It Ain’t Over Yet: Bird Flu Aftershocks Will Keep Egg, Whole Turkey Prices High

It Ain’t Over Yet: Bird Flu Aftershocks Will Keep Egg, Whole Turkey Prices High

Though the bird flu crisis might be over now, the toll it’s taken on egg and poultry producers in the U.S. will continue for quite some time. Industry experts say egg prices will climb higher than previously predicted, and stay high through 2016. Meanwhile, frozen wholesale turkeys will also cost more this Thanksgiving than last year. [More]

Could Avian Flu Hurt McDonald’s All-Day Breakfast Plans?

Could Avian Flu Hurt McDonald’s All-Day Breakfast Plans?

McDonald’s has been testing an all-day breakfast menu in various pockets around the country, and it’s reportedly planning on going nationwide with the concept in the fall. But could the ongoing avian flu problem — and the high egg prices that have resulted from it — scuttle this long-awaited change? [More]

(Dyanna Hyde)

Grocers: Egg Supply Is Fine Amid Bird Flu Outbreak Because Higher Prices Keep Demand Down

Although you might be seeing higher prices for a carton of eggs at the supermarket or limits on how many you can buy at once, it’s not likely you’ll be facing bare shelves at stores anytime soon, say grocers. Prices have tripled in some areas, tamping down demand as some customers aren’t willing to shell out the extra dough for a dozen eggs. [More]

H-E-B Posting Signs In Stores Asking Customers Not To Buy More Than 3 Cartons Of Eggs Amid Shortage

H-E-B Posting Signs In Stores Asking Customers Not To Buy More Than 3 Cartons Of Eggs Amid Shortage

Following on the heels of Whataburger’s recent announcement that it’s shortening its weekday breakfast hours due to the recent egg shortage caused by an especially bad outbreak of avian flu, Texas supermarket chain H-E-B is posting signs in its stores asking customers to please not buy up all the eggs at once. [More]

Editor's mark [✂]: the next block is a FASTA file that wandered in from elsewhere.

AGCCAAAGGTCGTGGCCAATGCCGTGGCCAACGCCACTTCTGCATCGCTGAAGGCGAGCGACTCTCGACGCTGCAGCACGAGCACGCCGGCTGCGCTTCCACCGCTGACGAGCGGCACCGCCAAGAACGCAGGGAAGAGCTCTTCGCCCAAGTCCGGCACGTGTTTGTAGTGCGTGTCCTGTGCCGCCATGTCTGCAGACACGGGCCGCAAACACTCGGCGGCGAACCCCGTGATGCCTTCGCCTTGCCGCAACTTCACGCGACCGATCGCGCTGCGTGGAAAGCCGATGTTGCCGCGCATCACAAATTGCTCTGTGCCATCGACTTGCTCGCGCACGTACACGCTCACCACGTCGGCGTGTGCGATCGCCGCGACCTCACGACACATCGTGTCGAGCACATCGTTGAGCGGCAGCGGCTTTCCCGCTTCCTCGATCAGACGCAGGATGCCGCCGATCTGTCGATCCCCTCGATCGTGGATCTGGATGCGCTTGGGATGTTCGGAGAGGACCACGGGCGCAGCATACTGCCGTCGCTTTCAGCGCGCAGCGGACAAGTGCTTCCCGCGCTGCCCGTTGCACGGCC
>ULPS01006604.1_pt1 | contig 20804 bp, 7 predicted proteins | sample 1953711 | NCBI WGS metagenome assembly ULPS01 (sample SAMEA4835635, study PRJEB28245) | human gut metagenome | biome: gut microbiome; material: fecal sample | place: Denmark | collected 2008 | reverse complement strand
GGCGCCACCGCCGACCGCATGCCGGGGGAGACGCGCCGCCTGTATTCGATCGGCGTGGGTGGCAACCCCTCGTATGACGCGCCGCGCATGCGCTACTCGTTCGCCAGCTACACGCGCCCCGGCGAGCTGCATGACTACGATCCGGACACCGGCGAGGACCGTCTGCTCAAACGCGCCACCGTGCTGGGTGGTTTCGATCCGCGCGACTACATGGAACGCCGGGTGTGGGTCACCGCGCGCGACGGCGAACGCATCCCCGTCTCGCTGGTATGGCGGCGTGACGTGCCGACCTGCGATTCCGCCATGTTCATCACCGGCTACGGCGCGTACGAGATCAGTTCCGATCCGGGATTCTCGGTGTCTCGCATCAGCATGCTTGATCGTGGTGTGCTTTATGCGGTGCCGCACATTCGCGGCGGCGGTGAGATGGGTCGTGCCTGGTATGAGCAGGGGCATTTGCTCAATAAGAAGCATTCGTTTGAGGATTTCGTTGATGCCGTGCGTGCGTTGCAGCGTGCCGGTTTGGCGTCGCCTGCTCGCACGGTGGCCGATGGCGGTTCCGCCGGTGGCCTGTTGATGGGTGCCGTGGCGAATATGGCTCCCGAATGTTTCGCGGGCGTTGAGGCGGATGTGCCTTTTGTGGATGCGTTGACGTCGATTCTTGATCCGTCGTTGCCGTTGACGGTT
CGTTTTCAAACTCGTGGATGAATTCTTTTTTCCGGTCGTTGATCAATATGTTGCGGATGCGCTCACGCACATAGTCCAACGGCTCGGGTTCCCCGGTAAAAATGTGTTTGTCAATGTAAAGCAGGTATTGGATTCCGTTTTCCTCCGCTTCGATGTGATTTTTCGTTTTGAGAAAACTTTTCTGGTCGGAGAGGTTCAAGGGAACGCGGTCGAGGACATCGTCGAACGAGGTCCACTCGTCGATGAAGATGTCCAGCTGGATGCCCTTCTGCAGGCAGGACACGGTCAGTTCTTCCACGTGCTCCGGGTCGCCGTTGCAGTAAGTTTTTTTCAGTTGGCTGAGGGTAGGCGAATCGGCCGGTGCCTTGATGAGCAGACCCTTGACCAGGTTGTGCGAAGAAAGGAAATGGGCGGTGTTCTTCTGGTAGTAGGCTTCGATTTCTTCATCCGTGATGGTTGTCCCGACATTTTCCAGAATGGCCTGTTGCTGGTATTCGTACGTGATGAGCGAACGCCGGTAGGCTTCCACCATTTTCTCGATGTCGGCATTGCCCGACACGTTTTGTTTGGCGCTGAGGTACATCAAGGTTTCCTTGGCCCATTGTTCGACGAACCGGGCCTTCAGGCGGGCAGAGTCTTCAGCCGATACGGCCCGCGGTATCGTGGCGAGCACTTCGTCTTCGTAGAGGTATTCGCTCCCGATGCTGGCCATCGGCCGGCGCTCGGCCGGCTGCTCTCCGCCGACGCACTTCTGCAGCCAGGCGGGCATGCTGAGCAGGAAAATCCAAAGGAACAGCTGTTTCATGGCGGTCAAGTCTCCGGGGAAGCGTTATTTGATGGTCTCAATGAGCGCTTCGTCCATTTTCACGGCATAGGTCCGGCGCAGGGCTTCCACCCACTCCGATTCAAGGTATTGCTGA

(Jay Adan)

Whataburger Shortening Weekday Breakfast Hours Amid National Egg Shortage

We were warned, and so it has come to pass: The recent outbreak of avian flu that’s been decimating poultry populations in the Midwest is putting the hurt on American consumers. Whataburger announced that starting today, it’ll be shortening its breakfast hours in the face of a national egg shortage. [More]

(PepOmint)

Prices For Eggs, Turkey Meat Starting To Rise As Bird Flu Outbreak Continues

We’ve heard warnings that Thanksgiving turkey supplies could suffer a hit this season amid a severe outbreak of avian flu in the Midwest that began in April, and now it appears consumers will begin to see effects in their wallets. The prices for eggs and turkey meat are going up as more chickens and turkeys fall to the disease. [More]

Poultry Pros: Avian Flu Outbreak Could Impact This Year’s Thanksgiving Feasts

Poultry Pros: Avian Flu Outbreak Could Impact This Year’s Thanksgiving Feasts

It’s still more than six months away, but amid an avian flu outbreak in the U.S. that’s doing some serious damage to poultry farms, some people are already having to think long and hard about Thanksgiving. Supplies of whole turkeys might not be able to keep up as well as usual with the holiday demand. [More]

(poopoorama)

Hormel Says Turkey Sales Will Suffer This Year Because Of Bird Flu Outbreak

In the midst of a major avian flu outbreak, Hormel says the fallout from the virus will mean it sells fewer turkeys this year, after losing 1.7 million birds on 28 farms in Minnesota. [More]

Vaccine-Resistant Bird Flu Takes Flight

Vaccine-Resistant Bird Flu Takes Flight

Avian flu won’t seem to go away, and there’s a particularly nasty, vaccine-resistant strain of the virus popping up in China and Vietnam. The Food and Agriculture Organization says the virus poses “unpredictable risks to human health.” [More]

Scientists Genetically Modify Chickens To Not Pass On Avian Flu

Scientists Genetically Modify Chickens To Not Pass On Avian Flu

As bird flu threatens to morph into a virus that can be passed from human to human, British scientists have taken a step forward in preventing the spread of the deadly epidemic by producing genetically modified chickens which are unable to transmit the flu to other creatures. [More]